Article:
Integrated transcriptional analysis of diseases of the liver
Team 4 – INSERM U1011 – Lille University – CHU Lille – Institut Pasteur de Lille
Liver diseases of metabolic origin have important long-term repercussions not only on the liver itself, which can evolve into cirrhosis or even liver cancer, but also at the cardiovascular level. The mechanisms underlying the pathological evolution of this organ subjected to moderate but repeated metabolic attacks are identified in their broad outlines, but the causative and aggravating factors of this evolution remain unknown. These grey areas are a significant obstacle to the development of effective and well-tolerated therapies, requiring the identification of molecular actors that constitute potential therapeutic targets. The adaptive responses of the liver to variations in its environment are largely based on signaling pathways modifying the transcriptional activity of the different cell types constituting this organ. By characterizing their alterations in pathological conditions both in humans and in experimental models, our projects identify key processes of liver dysfunction in pathologies such as NASH and fibrosis, which are increasingly prevalent in diabetic patients.
- There is currently no drug treatment for non-alcoholic steatohepatitis (NASH), also known as the soda or fatty liver disease. This disease, which can progress to cirrhosis, is on the rise; 1 person out of 5 is affected in France. Our team has analyzed more than 900 liver biopsies from obese patients. Using gene expression analysis and bioinformatics approaches, we have been able to very finely characterize a signature that reflects the evolutionary stage of the disease. This signature differs according to sex. This work opens up very interesting perspectives in the field with future therapeutic applications. This innovative work was published in the journal Hepatology (Vandel et al. Hepatology. 2020 May 11. doi: 10.1002/hep.31312). At the molecular level, the initial phases of NASH are characterized by a stress of the endoplasmic reticulum, which is initially a protective response aimed at shielding the liver from damages induced either by chemical, bacterial or dietary aggression. Our work has shown that one of the responses to preserve liver integrity is to promote a shutoff of the liver’s metabolic functions, in order to direct cellular responses towards a more efficient repair of the liver tissue (Dubois et al., Molecular Systems Biology, 2020). This work has been funded by grants from the Fondation pour la Recherche Médicale (labeled team, DEQ20150331724), the Fondation de France (Grant 2014 00047965), the European Genomics Institute for Diabetes (E.G.I.D., ANR10-LABX-46) and the European Commission (Hepadip FP6-018734 and FP7 Resolve, FP7-305707), the U.S. National Institutes of Health (NIH 1RO1CA251698-01), the Texas Institute for Cancer Prevention and Research (CPRIT RP180349 and RP190077) and the Welch Foundation (I-1805).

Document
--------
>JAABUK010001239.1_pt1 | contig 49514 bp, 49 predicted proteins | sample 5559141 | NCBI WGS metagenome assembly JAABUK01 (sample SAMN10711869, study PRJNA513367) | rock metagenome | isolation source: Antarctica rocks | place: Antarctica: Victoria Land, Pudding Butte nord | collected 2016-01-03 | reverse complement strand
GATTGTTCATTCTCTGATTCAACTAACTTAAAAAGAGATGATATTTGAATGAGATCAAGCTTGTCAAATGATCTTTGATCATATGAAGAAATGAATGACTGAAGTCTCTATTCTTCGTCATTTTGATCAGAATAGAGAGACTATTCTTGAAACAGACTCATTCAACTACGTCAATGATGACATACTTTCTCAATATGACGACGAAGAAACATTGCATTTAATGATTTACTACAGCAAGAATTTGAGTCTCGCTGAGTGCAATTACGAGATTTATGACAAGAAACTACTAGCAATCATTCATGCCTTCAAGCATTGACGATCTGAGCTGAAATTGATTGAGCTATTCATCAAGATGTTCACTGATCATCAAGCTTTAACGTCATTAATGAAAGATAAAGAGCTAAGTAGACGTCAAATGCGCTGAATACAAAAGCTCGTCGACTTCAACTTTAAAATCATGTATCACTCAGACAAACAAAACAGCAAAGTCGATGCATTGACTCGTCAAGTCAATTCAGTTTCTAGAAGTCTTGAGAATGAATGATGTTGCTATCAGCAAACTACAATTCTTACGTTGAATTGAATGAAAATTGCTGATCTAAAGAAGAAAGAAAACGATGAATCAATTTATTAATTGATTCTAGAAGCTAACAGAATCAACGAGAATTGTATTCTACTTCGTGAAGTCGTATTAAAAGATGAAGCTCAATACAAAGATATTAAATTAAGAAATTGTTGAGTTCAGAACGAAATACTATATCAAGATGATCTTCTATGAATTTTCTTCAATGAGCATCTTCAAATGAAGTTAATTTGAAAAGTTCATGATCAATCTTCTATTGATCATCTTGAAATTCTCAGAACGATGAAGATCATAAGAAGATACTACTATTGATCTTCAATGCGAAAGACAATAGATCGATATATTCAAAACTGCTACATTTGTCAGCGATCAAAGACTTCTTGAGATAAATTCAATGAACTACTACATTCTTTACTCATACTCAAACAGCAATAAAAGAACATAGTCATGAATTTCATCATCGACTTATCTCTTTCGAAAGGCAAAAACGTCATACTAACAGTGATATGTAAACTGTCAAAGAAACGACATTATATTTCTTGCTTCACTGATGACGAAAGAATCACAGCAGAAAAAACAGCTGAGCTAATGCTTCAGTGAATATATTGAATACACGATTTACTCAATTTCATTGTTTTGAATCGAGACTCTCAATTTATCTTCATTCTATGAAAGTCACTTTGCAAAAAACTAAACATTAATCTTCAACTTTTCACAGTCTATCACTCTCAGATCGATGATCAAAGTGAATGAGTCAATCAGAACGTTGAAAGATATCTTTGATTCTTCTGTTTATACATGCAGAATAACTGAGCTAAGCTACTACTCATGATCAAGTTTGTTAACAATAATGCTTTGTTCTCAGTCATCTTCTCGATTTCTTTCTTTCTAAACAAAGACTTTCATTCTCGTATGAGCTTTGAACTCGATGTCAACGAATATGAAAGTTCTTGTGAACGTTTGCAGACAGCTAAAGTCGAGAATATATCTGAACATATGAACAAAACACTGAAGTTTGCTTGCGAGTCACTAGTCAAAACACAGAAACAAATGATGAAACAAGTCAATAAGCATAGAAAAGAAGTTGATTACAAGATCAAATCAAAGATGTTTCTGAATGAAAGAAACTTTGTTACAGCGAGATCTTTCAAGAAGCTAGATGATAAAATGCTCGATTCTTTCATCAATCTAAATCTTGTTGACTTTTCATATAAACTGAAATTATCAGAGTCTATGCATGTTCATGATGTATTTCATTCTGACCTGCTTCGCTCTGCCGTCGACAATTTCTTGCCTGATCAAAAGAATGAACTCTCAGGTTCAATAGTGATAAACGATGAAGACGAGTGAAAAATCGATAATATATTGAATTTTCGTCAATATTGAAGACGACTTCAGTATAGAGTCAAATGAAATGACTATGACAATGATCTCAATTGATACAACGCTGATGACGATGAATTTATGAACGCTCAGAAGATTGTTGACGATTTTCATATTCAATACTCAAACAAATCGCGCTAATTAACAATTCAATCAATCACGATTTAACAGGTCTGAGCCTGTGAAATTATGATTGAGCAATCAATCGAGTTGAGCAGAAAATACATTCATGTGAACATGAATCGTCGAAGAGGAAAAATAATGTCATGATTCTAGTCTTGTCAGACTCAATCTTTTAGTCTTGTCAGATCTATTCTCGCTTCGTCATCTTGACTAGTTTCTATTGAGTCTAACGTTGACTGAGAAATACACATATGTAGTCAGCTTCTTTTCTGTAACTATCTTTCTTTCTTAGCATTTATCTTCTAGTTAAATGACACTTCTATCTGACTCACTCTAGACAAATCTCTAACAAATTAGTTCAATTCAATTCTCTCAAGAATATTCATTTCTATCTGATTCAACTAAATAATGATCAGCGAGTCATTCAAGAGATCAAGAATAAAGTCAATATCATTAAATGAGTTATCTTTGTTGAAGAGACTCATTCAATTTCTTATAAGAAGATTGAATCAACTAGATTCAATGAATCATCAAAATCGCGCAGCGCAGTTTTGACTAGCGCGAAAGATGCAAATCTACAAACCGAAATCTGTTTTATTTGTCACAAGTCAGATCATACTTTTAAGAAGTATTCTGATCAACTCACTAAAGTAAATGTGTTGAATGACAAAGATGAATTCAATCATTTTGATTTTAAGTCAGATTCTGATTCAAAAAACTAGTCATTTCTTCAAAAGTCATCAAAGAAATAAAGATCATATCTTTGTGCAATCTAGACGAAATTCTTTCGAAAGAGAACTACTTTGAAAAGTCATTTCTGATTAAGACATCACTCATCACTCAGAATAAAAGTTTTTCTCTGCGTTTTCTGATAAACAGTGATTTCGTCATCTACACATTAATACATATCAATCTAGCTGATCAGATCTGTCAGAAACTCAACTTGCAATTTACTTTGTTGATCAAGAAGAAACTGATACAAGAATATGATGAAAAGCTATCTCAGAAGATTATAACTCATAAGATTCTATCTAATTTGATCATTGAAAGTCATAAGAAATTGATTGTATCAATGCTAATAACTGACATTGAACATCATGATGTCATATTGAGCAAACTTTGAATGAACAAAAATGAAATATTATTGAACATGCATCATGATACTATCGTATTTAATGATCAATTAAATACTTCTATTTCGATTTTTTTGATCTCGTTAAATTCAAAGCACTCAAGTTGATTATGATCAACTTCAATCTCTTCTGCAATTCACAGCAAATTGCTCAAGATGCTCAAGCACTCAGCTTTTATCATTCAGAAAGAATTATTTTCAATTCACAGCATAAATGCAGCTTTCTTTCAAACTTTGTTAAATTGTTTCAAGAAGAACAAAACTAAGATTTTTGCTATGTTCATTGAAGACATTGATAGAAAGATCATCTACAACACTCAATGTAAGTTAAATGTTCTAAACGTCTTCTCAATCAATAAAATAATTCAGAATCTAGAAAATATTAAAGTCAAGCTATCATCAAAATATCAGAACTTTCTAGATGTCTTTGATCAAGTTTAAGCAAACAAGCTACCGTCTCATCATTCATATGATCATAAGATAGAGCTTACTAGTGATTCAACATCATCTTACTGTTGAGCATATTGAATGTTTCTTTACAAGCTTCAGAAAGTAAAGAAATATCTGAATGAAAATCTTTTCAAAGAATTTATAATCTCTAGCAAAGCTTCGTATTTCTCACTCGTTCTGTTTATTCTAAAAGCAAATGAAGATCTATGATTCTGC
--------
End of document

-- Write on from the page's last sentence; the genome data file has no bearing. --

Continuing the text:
DR1 Inserm, group leader
ORCID number : 0000-0002-9366-5129
ORCID number : 0000-0002-7222-9264
ORCID number : 0000-0003-0471-752X
IE Univ Lille
ORCID number : 0000-0003-2900-4673
ORCID number : 0000-0003-b-6363
ORCID number : 0000-0002-1569-0070
Dubois, V.; Vankrunkelsven, W.; Gheeraert, C.; Dubois-Chevalier , J.; Dehondt, H.; Vinod, M.; Zummo, F.-P.; Güiza, F.; Ploton, M.; Dorchies, E.; Pineau, L.; Boulinguiez, A.; Duhem, C.; Rabhi, N.; E. van Kesteren, R.E.; Chiang, C.-M.; Lancel, S.; Duez, H.; Annicotte, J.-S.; Paumelle, R.; Vanhorebeek, I.; Van den Berghe, G.; Staels, B.; Lefebvre, P.; Eeckhoute, J.
Endoplasmic reticulum stress actively suppresses hepatic molecular identity in damaged liver.
Mol. Syst. Biol., 2020, (accepted April 14, 2020).
Vandel, J.; Gheeraert, C.; Staels, B., Eeckhoute, J.; Lefebvre, P.; Dubois-Chevalier, J.
GIANT : Galaxy-based tool for Interactive ANalysis of Transcriptomic Data.
Scientific Reports, (accepted October 15, 2020.
Berthier, A.; Vinod, M.; Porez, G.; Steenackers, A.; Alexandre,J.; Yamakawa, N.; Gheeraert, C.; Ploton, M.; Maréchal, X.; Chevalier-Dubois, J.; Hovasse, A.; Schaeffer-Reiss, C.; Cianférani, S.; Rolando, C.; Bray, F.; Duez, H.; Eeckhoute, J.; Lefebvre, T.; Staels, B.; Lefebvre, P.
Combinatorial regulation of cytoplasmic signaling and nuclear transcriptional events by the OGT/REV-ERBa complex.
Proc. Natl. Acad. Sci. USA, 2018 (accepted October 10, 2018), 115(47): E11033-E11042.
Ploton, M.; Mazuy, C.; Gheeraert, C.; Dubois, V.;Berthier, A.; Chevalier-Dubois, J.; Maréchal, X.;Bantubungi, K.; Diemer, H.; Cianférani, S.; Strub, J.-M.; Helleboid-Chapman, A.; Eeckhoute, J.; Staels, B.; Lefebvre, P.
The Nuclear Bile Acid Receptor FXR is a PKA- and FOXA2-Sensitive Activator of Hepatic Gluconeogenesis.
J. Hepatology, 2018 (accepted June 22, 2018), 69(5):1099-1109.
Dubois-Chevalier, J.; Dubois, V.; Dehondt, H.; Mazrooei, P.; Mazuy, C.; Sérandour, A.A.; Gheeraert, C.; Penderia, G.; Baugé, E.; Derudas, B.; Hennuyer, N.; Paumelle, R.; Marot, G.; Carroll, J.S.; Lupien, M.; Staels, B.; Lefebvre, P.*; Eeckhoute, J.
The logic of transcriptional regulator recruitment architecture at cis-regulatory modules controlling liver functions.
Genome Res., 2017 (accepted March 30, 2017), 7(6):985-996.
Hepatic diseases ; Omics ; Nuclear receptors ; Cell identity ; Diabetes
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